Drug Testing for Ecstasy

 

ecstasy testingAccording to the United Nation’s 2014 World Drug Report, Australians are the world’s biggest users of ecstasy, a dubious distinction that should worry every CEO, HR or safety officer of any company in the country. With the prevalence of ecstasy use and abuse in Australia, there is a great probability that its users are employed, and ecstasy at work is always a recipe for disaster.

Thankfully, there are a number of solutions that employers and managers can apply for any ecstasy at workplace concerns.

What is ecstasy?

Ecstasy is a slang term for the chemical substance called methylene dioxy methamphetamine or MDMA. It was originally used by the US Army for psychological warfare tests in 1953 and as a psychotherapy aid in lowering inhibitions in 1960. It was only during the 1970s that MDMA or ecstasy has been used as a party and social drug.

Ecstasy is among the common illegal drugs being consumed in Australia. According to the National Drug Strategy Household Survey in 2007, 8.9% of Australians aged 14 years and above have used ecstasy at some point in their life.

Taking a closer look at ecstasy

Also known by many different names such as the love drug, pills and pingas, ecstasy often comes in a tablet form that can easily be swallowed and consumed. These tablets come in various sizes, shapes, and colours, and are sometimes imprinted with familiar logos.

Effects of ecstasy in the body

Just like any other drug, the effects of ecstasy vary from one person to another, especially if factors such as the person’s weight, dosage of the drugs consumed, combination with other drugs, and the environment in which the drug is taken are to be considered. With a structure similar to amphetamines and hallucinogens, ecstasy often speeds up the activities in the central nervous system, while affecting perception and concentration.

Immediate effects of ecstasy in the body may include dilated pupils, heightened sensations, clenching of jaws, grinding teeth, increased heart rate, increased confidence and energy, anxiety, sweating, nausea, loss of appetite, aggression, and psychosis. Higher dosage causes convulsions, vomiting, hallucinations, floating sensations, and irrational behaviour.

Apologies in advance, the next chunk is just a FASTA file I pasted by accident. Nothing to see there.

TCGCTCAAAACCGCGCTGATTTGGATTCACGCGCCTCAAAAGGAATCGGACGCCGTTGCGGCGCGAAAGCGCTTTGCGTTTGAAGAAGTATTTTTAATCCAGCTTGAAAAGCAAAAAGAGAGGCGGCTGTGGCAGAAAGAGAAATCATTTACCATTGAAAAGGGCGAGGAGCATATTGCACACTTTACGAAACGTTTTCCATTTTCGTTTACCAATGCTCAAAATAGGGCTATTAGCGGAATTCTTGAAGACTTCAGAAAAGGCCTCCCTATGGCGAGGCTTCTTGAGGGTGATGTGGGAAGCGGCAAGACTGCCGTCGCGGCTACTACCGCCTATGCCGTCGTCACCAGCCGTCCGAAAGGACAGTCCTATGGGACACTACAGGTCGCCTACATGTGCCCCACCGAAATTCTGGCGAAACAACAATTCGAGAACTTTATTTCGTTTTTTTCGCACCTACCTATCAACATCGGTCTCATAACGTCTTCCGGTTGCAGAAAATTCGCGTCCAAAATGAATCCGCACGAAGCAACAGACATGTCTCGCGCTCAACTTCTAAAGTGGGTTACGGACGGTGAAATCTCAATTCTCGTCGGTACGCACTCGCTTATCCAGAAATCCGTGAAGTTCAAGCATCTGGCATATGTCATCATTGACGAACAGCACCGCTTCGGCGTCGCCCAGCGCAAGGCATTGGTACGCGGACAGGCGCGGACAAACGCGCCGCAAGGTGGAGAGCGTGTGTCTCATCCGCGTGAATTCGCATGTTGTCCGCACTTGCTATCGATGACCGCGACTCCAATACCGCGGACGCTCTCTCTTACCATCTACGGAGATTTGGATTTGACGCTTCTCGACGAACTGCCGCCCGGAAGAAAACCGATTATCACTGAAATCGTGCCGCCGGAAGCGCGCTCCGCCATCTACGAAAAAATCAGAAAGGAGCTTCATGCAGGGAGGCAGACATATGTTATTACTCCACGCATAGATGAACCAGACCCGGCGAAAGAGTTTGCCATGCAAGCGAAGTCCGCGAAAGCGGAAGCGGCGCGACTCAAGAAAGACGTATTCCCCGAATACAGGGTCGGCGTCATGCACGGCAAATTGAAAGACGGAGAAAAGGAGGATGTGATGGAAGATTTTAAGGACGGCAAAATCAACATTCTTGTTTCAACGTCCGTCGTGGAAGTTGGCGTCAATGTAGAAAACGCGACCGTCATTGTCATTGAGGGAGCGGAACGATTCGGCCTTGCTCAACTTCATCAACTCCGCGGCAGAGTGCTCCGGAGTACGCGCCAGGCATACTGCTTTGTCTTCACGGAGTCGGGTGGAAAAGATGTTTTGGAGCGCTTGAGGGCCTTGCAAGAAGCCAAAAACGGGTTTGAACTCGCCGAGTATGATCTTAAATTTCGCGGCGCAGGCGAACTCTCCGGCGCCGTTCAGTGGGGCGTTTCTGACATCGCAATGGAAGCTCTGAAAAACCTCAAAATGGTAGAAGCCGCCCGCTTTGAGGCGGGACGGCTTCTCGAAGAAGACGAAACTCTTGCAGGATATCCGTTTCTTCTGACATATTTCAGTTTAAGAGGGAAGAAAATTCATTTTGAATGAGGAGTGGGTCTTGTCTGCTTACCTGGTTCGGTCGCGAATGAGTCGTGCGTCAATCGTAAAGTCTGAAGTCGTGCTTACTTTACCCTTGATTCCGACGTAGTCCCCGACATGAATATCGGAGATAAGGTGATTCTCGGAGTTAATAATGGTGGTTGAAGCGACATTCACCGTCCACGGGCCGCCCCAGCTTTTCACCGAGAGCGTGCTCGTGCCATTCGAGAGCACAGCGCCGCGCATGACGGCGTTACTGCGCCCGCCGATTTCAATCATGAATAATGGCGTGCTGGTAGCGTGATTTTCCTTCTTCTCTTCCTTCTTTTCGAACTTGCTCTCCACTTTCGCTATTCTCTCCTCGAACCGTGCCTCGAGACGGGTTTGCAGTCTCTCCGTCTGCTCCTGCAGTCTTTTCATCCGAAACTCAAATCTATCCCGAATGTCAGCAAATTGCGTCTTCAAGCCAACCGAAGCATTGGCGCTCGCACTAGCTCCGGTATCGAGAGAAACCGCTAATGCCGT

An individual can overdose from ecstasy, and this can be very dangerous if they have an existing heart condition or breathing problem. Overdose from ecstasy can be characterized by increased blood pressure, heightened body temperature, elevated heartbeat, and hallucinations. These effects can trigger a more serious body condition that can further lead to death, such as heart attack, brain haemorrhage, blood clotting, kidney failure, and dilutional hyponatremia.

The effects of ecstasy are even more dangerous when users ingest pills presented as ecstasy, but is actually cut with unknown chemicals that can prove to be toxic. As a matter of fact, many of the reported ecstasy-related injuries and deaths during raves and music festivals can be attributed to fake ecstasy tainted with dangerous impurities.

ecstasy at workThe Impact of Ecstasy at Work

As a party drug, ecstasy is most commonly used at parties, raves and music festivals, which usually take place over a weekend. That, however, doesn’t mean its effects do not spill over on Monday, the first day of the work week. Like many other illicit drugs, ecstasy stays in the body for days, which means its effects will still be felt at work.